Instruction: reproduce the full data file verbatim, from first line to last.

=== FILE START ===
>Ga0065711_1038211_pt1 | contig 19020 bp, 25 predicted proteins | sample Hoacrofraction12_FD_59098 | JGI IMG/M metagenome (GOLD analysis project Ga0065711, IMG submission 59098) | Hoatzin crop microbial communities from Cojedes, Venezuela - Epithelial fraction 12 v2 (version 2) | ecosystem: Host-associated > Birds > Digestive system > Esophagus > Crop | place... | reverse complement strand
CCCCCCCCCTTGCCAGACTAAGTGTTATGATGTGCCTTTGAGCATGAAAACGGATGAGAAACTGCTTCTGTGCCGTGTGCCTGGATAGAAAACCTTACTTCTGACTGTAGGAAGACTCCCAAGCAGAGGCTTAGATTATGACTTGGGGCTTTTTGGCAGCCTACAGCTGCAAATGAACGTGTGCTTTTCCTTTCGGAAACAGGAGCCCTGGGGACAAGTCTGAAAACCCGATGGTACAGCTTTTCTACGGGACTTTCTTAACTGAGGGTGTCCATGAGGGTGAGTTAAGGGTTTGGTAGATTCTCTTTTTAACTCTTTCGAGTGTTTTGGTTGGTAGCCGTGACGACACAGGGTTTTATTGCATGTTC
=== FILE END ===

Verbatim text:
>Ga0065711_1038211_pt1 | contig 19020 bp, 25 predicted proteins | sample Hoacrofraction12_FD_59098 | JGI IMG/M metagenome (GOLD analysis project Ga0065711, IMG submission 59098) | Hoatzin crop microbial communities from Cojedes, Venezuela - Epithelial fraction 12 v2 (version 2) | ecosystem: Host-associated > Birds > Digestive system > Esophagus > Crop | place... | reverse complement strand
CCCCCCCCCTTGCCAGACTAAGTGTTATGATGTGCCTTTGAGCATGAAAACGGATGAGAAACTGCTTCTGTGCCGTGTGCCTGGATAGAAAACCTTACTTCTGACTGTAGGAAGACTCCCAAGCAGAGGCTTAGATTATGACTTGGGGCTTTTTGGCAGCCTACAGCTGCAAATGAACGTGTGCTTTTCCTTTCGGAAACAGGAGCCCTGGGGACAAGTCTGAAAACCCGATGGTACAGCTTTTCTACGGGACTTTCTTAACTGAGGGTGTCCATGAGGGTGAGTTAAGGGTTTGGTAGATTCTCTTTTTAACTCTTTCGAGTGTTTTGGTTGGTAGCCGTGACGACACAGGGTTTTATTGCATGTTC